I also must mention how awful the writing becomes. In the first book, it’s pretty good, but the second book, it completely dissolves. It’s like a twelve-year-old wrote it. What also made me infuriated reading it was that the author decided to re-use this one phrase: “Good that.” It makes no sense grammatically and in the context, it was a lazy way of a character to respond to another talking.

Rating:

{x} Pretty bad
{  } Tolerable
{  } All right
{  } Exciting
{  } Enthralling

Book 46 out of 60

The Death Cure by James Dashner
Random House Children’s Publishing, 2011, 336 pages

And finally, as I thought my suffering would end swiftly, The Death Cure only made it worse. Sense is thrown to the wind and the author obviously doesn’t care about any of the characters or the story or good writing. Another example of the terrible writing is this: “Fewer than four more.” The context is that four of the characters meet up with others and Thomas tells them how many are in their group. What the hell is fewer than four more?!

Thomas is actually one of the worst characters ever written. He has absolutely no loyalty to anyone, he won’t trust anyone, but when he does he trusts the very wrong person and when that person betrays him, he is ever really mad or doesn’t care. He has no clear goal in mind, other than maybe take down WICKED, the government organization running the experiments. But even then, he seems not to really care about anything, but himself. Thomas is also a huge idiot and isn’t very clever or smart or talented.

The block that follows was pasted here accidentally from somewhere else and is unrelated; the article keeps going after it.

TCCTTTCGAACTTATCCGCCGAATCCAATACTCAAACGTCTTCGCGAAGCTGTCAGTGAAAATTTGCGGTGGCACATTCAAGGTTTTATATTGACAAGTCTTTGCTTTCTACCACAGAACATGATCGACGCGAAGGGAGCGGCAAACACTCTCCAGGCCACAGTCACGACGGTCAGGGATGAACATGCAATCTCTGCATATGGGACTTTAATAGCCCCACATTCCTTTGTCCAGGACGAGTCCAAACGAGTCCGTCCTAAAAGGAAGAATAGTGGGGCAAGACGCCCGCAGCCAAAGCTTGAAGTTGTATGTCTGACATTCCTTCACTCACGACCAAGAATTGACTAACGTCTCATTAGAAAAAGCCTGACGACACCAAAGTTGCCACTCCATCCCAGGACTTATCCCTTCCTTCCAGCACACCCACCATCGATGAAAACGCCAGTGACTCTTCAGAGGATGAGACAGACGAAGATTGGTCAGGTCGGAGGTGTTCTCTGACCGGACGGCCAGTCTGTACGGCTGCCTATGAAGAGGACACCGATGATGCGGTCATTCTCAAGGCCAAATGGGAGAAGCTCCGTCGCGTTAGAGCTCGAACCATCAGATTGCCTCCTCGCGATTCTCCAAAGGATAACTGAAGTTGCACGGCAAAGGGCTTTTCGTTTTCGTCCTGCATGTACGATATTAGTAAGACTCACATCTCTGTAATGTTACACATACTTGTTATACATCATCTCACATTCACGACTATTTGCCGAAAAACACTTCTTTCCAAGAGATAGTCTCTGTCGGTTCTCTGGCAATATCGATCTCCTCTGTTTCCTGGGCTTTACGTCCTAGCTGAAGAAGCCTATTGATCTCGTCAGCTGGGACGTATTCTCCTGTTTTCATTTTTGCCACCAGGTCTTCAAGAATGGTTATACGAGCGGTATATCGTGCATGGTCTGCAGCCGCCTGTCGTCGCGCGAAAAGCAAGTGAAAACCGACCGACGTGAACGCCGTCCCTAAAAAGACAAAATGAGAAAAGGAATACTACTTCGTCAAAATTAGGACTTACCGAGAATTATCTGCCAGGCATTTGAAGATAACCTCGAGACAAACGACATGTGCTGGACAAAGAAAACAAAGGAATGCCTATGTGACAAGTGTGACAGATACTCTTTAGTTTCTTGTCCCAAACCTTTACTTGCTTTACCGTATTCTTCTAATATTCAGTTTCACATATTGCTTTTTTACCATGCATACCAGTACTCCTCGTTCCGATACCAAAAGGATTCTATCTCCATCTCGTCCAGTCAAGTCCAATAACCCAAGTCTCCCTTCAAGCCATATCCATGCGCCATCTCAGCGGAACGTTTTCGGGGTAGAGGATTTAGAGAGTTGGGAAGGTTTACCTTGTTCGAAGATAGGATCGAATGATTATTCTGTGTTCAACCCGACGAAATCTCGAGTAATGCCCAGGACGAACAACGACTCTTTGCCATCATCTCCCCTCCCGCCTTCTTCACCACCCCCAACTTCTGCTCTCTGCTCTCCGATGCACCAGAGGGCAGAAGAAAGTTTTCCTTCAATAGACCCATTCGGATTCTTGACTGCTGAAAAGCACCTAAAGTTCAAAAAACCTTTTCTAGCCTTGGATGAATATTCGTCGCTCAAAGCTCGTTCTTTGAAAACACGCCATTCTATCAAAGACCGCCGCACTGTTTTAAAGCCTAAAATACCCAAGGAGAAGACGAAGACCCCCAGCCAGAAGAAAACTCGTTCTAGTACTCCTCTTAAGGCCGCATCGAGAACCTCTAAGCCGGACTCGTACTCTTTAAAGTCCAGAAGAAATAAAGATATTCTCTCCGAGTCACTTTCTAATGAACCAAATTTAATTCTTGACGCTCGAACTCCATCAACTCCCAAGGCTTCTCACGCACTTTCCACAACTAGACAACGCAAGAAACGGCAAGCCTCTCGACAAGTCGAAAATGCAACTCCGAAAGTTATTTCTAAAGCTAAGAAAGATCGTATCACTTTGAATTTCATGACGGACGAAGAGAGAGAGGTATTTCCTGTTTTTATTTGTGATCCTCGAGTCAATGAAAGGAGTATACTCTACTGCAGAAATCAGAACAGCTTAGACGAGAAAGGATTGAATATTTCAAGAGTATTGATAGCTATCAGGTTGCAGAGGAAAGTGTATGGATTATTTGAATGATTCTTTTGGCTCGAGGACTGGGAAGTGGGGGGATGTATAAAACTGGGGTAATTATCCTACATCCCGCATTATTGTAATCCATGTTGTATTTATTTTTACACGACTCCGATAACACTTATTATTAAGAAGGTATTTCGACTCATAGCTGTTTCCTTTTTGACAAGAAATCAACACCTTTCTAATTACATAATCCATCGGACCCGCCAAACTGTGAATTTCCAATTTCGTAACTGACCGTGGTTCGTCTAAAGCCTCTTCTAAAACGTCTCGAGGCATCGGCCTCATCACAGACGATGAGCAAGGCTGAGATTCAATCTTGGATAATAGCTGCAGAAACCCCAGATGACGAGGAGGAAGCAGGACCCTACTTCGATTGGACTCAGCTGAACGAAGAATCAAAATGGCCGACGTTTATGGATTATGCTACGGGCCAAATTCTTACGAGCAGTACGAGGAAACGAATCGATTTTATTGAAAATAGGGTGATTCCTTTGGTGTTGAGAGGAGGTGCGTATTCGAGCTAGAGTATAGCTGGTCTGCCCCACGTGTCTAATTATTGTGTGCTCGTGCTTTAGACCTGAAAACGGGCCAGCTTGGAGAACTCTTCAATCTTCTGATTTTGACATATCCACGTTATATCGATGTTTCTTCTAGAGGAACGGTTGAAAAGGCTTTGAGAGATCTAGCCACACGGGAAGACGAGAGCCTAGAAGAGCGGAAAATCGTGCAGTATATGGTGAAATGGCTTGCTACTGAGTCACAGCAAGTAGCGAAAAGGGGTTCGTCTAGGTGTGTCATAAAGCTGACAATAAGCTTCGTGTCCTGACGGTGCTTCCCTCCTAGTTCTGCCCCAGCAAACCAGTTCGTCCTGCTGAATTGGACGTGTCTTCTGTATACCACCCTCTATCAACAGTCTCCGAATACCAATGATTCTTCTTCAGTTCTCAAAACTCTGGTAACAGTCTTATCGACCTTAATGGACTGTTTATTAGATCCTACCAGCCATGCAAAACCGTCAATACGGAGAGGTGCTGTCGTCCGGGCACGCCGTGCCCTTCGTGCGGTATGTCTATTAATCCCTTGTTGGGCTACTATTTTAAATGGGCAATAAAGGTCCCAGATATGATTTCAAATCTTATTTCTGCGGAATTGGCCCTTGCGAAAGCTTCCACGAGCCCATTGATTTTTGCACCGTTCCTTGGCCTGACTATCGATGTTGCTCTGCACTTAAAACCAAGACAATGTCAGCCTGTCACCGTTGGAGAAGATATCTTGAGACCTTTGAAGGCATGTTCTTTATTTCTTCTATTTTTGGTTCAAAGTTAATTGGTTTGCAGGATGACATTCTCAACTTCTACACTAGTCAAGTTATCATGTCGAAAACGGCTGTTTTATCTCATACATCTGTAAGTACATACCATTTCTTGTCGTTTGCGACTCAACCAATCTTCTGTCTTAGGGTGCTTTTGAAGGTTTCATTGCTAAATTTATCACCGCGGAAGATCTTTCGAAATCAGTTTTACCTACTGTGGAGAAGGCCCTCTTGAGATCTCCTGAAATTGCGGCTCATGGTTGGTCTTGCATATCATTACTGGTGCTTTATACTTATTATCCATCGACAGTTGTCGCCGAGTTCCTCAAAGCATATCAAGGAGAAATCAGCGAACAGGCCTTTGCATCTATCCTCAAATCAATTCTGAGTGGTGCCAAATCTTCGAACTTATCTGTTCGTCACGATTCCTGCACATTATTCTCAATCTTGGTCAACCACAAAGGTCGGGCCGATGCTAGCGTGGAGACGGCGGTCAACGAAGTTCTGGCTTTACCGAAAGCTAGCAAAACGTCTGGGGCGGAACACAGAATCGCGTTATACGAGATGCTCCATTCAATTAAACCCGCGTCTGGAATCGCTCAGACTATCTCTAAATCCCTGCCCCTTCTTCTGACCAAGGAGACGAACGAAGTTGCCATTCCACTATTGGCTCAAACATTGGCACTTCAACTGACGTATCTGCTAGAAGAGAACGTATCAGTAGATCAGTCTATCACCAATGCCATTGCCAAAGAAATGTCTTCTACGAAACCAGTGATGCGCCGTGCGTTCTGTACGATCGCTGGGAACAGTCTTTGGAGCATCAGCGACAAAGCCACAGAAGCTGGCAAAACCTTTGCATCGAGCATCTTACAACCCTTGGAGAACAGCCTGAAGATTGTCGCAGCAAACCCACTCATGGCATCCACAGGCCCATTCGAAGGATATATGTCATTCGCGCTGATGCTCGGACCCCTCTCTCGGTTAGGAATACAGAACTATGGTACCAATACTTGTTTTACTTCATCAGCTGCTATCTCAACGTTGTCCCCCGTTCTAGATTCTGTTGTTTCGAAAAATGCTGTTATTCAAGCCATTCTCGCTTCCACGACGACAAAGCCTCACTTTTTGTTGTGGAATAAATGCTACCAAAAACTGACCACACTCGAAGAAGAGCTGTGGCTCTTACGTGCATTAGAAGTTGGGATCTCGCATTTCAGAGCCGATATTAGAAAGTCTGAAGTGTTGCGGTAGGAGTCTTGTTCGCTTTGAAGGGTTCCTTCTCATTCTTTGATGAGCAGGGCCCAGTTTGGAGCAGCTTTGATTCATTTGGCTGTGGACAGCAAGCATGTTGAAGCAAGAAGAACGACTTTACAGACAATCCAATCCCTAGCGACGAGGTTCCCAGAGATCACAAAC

Anyway, back to The Death Cure. The characters are given back their memories, except Thomas doesn’t want them back for whatever reason, we’re never told why.

Basically what happens is the Gladers blow up WICKED, because it turns out they couldn’t really find a cure for the Flare, again for whatever reason. So much for closure.

Rating:

{x} THE WORST
{  } Pretty bad
{  } Tolerable
{  } All right
{  } Exciting
{  } Enthralling

Book 47 out of 60

My Concluding Thoughts on The Maze Runner Trilogy

If you like young adult dystopian literature, do not even touch this trilogy. There are so many better books out there that are worth your time. I am so angry that I wasted my time on this. The writing was not edited properly; there was so many grammatical errors; I didn’t remotely care for any of the characters; there was no sense to the progression of the story; and the answers to the questions asked in The Maze Runner trilogy only made the story more confusing.

James Dashner actually wrote another book, called The Kill Order, as a prequel for The Maze Runner trilogy. But instead of reading The Kill Order or another of the Maze Runner books, read Shatter Me by Tahereh Mafi or The Children of Men by P.D. James or Matched by Ally Condie. You’ll get fulfillment and enjoyment out of those novels. All you’ll get with The Maze Runner trilogy is confusion, anger, and resentment.